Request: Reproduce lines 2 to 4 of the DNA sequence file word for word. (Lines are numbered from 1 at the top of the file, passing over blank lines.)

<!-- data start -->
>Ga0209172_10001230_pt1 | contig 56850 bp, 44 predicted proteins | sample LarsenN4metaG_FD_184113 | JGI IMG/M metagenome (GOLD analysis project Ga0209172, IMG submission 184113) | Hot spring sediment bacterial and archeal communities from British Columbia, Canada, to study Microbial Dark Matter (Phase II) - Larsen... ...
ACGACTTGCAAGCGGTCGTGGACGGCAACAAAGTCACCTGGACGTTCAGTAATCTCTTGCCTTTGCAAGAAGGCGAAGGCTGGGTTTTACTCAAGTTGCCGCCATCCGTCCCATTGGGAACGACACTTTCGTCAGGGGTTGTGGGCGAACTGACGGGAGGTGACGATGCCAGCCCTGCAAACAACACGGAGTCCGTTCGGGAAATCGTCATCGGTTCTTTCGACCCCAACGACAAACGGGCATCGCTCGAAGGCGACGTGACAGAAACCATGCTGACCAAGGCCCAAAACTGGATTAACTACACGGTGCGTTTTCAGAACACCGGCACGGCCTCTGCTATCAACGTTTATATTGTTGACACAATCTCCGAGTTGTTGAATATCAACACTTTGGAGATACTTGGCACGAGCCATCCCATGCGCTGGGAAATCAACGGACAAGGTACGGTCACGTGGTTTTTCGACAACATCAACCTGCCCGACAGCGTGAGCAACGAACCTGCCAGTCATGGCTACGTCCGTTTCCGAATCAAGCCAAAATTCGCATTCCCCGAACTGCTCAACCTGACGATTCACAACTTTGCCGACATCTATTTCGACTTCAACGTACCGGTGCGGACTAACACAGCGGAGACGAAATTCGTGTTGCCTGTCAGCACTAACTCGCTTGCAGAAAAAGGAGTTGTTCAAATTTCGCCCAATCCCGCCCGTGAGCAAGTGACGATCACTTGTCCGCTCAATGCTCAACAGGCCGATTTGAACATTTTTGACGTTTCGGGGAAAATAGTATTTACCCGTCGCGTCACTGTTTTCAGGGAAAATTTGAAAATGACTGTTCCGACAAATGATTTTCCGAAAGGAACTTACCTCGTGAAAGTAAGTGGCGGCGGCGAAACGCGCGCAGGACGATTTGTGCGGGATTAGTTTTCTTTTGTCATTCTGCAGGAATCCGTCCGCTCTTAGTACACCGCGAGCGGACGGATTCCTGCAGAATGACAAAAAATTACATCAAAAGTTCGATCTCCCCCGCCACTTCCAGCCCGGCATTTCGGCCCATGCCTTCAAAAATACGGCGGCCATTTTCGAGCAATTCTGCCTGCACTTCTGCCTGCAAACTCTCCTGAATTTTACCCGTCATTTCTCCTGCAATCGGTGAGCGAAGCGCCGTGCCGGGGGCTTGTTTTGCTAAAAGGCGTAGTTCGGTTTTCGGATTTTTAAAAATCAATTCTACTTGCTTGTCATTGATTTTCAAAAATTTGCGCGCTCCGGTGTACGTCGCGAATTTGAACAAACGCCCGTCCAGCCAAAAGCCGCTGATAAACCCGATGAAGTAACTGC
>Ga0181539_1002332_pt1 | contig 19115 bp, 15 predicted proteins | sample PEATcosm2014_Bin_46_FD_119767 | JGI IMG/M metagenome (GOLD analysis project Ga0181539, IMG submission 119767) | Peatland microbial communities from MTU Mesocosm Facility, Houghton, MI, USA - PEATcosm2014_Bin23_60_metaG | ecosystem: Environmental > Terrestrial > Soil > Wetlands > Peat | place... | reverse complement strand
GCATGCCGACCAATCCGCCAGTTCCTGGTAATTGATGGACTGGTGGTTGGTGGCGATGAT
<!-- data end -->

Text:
ACGACTTGCAAGCGGTCGTGGACGGCAACAAAGTCACCTGGACGTTCAGTAATCTCTTGCCTTTGCAAGAAGGCGAAGGCTGGGTTTTACTCAAGTTGCCGCCATCCGTCCCATTGGGAACGACACTTTCGTCAGGGGTTGTGGGCGAACTGACGGGAGGTGACGATGCCAGCCCTGCAAACAACACGGAGTCCGTTCGGGAAATCGTCATCGGTTCTTTCGACCCCAACGACAAACGGGCATCGCTCGAAGGCGACGTGACAGAAACCATGCTGACCAAGGCCCAAAACTGGATTAACTACACGGTGCGTTTTCAGAACACCGGCACGGCCTCTGCTATCAACGTTTATATTGTTGACACAATCTCCGAGTTGTTGAATATCAACACTTTGGAGATACTTGGCACGAGCCATCCCATGCGCTGGGAAATCAACGGACAAGGTACGGTCACGTGGTTTTTCGACAACATCAACCTGCCCGACAGCGTGAGCAACGAACCTGCCAGTCATGGCTACGTCCGTTTCCGAATCAAGCCAAAATTCGCATTCCCCGAACTGCTCAACCTGACGATTCACAACTTTGCCGACATCTATTTCGACTTCAACGTACCGGTGCGGACTAACACAGCGGAGACGAAATTCGTGTTGCCTGTCAGCACTAACTCGCTTGCAGAAAAAGGAGTTGTTCAAATTTCGCCCAATCCCGCCCGTGAGCAAGTGACGATCACTTGTCCGCTCAATGCTCAACAGGCCGATTTGAACATTTTTGACGTTTCGGGGAAAATAGTATTTACCCGTCGCGTCACTGTTTTCAGGGAAAATTTGAAAATGACTGTTCCGACAAATGATTTTCCGAAAGGAACTTACCTCGTGAAAGTAAGTGGCGGCGGCGAAACGCGCGCAGGACGATTTGTGCGGGATTAGTTTTCTTTTGTCATTCTGCAGGAATCCGTCCGCTCTTAGTACACCGCGAGCGGACGGATTCCTGCAGAATGACAAAAAATTACATCAAAAGTTCGATCTCCCCCGCCACTTCCAGCCCGGCATTTCGGCCCATGCCTTCAAAAATACGGCGGCCATTTTCGAGCAATTCTGCCTGCACTTCTGCCTGCAAACTCTCCTGAATTTTACCCGTCATTTCTCCTGCAATCGGTGAGCGAAGCGCCGTGCCGGGGGCTTGTTTTGCTAAAAGGCGTAGTTCGGTTTTCGGATTTTTAAAAATCAATTCTACTTGCTTGTCATTGATTTTCAAAAATTTGCGCGCTCCGGTGTACGTCGCGAATTTGAACAAACGCCCGTCCAGCCAAAAGCCGCTGATAAACCCGATGAAGTAACTGC
>Ga0181539_1002332_pt1 | contig 19115 bp, 15 predicted proteins | sample PEATcosm2014_Bin_46_FD_119767 | JGI IMG/M metagenome (GOLD analysis project Ga0181539, IMG submission 119767) | Peatland microbial communities from MTU Mesocosm Facility, Houghton, MI, USA - PEATcosm2014_Bin23_60_metaG | ecosystem: Environmental > Terrestrial > Soil > Wetlands > Peat | place... | reverse complement strand
GCATGCCGACCAATCCGCCAGTTCCTGGTAATTGATGGACTGGTGGTTGGTGGCGATGAT